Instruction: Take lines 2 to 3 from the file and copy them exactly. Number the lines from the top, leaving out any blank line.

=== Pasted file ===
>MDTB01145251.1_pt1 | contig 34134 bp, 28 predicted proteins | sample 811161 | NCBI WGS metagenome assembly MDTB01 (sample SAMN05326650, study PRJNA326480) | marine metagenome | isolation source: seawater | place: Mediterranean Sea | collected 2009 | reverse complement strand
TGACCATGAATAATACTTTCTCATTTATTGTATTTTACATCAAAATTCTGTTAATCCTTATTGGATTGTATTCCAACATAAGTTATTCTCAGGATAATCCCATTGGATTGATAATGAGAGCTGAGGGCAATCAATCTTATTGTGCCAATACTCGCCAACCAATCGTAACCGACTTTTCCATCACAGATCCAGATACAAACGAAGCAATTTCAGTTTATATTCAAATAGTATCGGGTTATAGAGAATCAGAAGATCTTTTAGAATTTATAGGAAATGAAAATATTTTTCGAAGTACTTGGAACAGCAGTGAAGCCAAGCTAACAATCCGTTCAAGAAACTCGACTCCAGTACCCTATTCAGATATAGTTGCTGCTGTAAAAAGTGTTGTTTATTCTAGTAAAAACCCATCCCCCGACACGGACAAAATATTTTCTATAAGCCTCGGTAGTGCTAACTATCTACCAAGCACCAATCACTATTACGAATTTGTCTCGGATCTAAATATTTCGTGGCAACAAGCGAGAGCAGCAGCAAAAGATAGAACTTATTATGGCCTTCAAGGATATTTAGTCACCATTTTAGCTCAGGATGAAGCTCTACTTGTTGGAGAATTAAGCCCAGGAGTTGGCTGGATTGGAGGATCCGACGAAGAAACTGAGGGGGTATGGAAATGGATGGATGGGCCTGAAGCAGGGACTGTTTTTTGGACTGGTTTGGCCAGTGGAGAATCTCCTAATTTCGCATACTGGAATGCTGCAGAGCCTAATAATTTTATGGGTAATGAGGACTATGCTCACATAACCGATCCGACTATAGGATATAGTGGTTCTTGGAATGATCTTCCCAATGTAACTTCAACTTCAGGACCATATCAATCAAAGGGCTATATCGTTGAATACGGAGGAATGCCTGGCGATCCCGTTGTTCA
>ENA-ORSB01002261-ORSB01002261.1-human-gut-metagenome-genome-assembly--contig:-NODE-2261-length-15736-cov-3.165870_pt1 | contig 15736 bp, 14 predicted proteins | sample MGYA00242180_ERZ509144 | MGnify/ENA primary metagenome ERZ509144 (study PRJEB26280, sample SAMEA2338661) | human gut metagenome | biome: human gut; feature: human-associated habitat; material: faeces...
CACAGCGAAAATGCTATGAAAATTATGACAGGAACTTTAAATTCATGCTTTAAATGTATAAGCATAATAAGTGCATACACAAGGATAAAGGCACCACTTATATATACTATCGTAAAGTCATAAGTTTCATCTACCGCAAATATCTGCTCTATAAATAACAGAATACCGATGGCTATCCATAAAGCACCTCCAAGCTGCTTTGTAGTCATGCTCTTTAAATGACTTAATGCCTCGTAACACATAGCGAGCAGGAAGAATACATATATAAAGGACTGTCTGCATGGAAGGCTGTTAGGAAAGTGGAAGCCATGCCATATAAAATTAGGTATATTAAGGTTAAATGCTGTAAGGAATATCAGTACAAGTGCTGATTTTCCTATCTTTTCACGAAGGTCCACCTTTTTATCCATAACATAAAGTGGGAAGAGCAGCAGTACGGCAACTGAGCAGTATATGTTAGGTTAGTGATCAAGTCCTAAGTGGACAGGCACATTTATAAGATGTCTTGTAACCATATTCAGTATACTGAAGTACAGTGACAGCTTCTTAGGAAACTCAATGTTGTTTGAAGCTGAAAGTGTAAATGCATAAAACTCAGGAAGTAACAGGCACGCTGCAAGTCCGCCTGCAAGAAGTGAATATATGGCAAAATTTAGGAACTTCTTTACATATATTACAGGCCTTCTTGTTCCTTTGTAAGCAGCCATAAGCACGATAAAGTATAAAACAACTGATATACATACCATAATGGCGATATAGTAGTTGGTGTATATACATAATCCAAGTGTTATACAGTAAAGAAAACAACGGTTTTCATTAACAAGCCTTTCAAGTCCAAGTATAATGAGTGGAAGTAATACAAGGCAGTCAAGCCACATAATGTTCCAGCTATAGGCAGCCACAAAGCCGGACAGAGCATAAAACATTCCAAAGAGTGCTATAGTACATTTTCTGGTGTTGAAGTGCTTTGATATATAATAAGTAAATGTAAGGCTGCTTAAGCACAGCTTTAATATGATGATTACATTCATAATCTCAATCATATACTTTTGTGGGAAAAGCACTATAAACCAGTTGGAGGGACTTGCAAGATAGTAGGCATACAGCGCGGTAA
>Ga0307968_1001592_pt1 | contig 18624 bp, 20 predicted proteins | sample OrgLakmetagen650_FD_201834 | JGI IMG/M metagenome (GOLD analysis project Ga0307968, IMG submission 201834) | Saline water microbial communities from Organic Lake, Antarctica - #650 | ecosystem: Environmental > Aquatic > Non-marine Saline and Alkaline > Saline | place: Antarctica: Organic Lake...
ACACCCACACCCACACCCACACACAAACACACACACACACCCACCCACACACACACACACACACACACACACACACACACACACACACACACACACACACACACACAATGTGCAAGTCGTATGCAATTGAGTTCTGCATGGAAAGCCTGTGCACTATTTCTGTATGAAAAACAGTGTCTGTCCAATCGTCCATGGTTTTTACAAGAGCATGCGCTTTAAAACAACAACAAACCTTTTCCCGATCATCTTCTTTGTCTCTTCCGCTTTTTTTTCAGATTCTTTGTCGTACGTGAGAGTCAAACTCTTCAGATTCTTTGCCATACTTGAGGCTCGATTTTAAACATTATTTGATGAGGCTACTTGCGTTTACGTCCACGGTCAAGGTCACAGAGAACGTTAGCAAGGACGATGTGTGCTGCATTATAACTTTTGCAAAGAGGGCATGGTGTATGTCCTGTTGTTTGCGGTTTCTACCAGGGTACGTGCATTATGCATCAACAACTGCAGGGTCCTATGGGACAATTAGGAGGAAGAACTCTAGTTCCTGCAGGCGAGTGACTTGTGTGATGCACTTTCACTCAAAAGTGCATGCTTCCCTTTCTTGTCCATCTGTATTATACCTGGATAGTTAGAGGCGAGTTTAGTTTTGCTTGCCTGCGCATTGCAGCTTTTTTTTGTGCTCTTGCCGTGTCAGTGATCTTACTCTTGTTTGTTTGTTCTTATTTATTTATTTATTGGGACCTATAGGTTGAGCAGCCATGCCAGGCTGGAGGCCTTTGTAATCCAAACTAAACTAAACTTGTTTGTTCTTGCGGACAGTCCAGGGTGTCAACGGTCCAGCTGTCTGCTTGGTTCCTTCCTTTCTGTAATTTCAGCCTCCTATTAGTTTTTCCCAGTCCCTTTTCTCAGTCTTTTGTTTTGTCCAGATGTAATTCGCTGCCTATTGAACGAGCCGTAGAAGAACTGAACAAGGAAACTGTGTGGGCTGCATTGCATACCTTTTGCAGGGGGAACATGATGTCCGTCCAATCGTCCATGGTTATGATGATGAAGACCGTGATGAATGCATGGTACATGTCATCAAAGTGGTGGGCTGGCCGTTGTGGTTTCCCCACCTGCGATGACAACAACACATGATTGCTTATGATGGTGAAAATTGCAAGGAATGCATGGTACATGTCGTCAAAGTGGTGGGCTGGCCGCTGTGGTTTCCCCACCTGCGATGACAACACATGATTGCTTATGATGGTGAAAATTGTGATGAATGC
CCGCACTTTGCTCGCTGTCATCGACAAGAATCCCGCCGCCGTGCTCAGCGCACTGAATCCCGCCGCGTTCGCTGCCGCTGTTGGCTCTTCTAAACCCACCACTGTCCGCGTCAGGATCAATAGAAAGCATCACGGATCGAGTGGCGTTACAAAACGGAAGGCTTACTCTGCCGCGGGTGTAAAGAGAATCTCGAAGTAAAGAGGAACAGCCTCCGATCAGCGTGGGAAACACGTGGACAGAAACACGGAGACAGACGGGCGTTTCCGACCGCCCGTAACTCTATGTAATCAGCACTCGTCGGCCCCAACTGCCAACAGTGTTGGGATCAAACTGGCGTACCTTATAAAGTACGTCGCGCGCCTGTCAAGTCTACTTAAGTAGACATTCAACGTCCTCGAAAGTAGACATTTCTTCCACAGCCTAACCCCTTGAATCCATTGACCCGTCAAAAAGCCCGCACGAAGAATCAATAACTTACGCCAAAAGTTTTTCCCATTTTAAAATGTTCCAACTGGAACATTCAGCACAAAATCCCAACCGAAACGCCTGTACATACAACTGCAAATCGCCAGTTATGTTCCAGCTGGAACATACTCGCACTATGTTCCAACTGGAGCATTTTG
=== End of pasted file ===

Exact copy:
TGACCATGAATAATACTTTCTCATTTATTGTATTTTACATCAAAATTCTGTTAATCCTTATTGGATTGTATTCCAACATAAGTTATTCTCAGGATAATCCCATTGGATTGATAATGAGAGCTGAGGGCAATCAATCTTATTGTGCCAATACTCGCCAACCAATCGTAACCGACTTTTCCATCACAGATCCAGATACAAACGAAGCAATTTCAGTTTATATTCAAATAGTATCGGGTTATAGAGAATCAGAAGATCTTTTAGAATTTATAGGAAATGAAAATATTTTTCGAAGTACTTGGAACAGCAGTGAAGCCAAGCTAACAATCCGTTCAAGAAACTCGACTCCAGTACCCTATTCAGATATAGTTGCTGCTGTAAAAAGTGTTGTTTATTCTAGTAAAAACCCATCCCCCGACACGGACAAAATATTTTCTATAAGCCTCGGTAGTGCTAACTATCTACCAAGCACCAATCACTATTACGAATTTGTCTCGGATCTAAATATTTCGTGGCAACAAGCGAGAGCAGCAGCAAAAGATAGAACTTATTATGGCCTTCAAGGATATTTAGTCACCATTTTAGCTCAGGATGAAGCTCTACTTGTTGGAGAATTAAGCCCAGGAGTTGGCTGGATTGGAGGATCCGACGAAGAAACTGAGGGGGTATGGAAATGGATGGATGGGCCTGAAGCAGGGACTGTTTTTTGGACTGGTTTGGCCAGTGGAGAATCTCCTAATTTCGCATACTGGAATGCTGCAGAGCCTAATAATTTTATGGGTAATGAGGACTATGCTCACATAACCGATCCGACTATAGGATATAGTGGTTCTTGGAATGATCTTCCCAATGTAACTTCAACTTCAGGACCATATCAATCAAAGGGCTATATCGTTGAATACGGAGGAATGCCTGGCGATCCCGTTGTTCA
>ENA-ORSB01002261-ORSB01002261.1-human-gut-metagenome-genome-assembly--contig:-NODE-2261-length-15736-cov-3.165870_pt1 | contig 15736 bp, 14 predicted proteins | sample MGYA00242180_ERZ509144 | MGnify/ENA primary metagenome ERZ509144 (study PRJEB26280, sample SAMEA2338661) | human gut metagenome | biome: human gut; feature: human-associated habitat; material: faeces...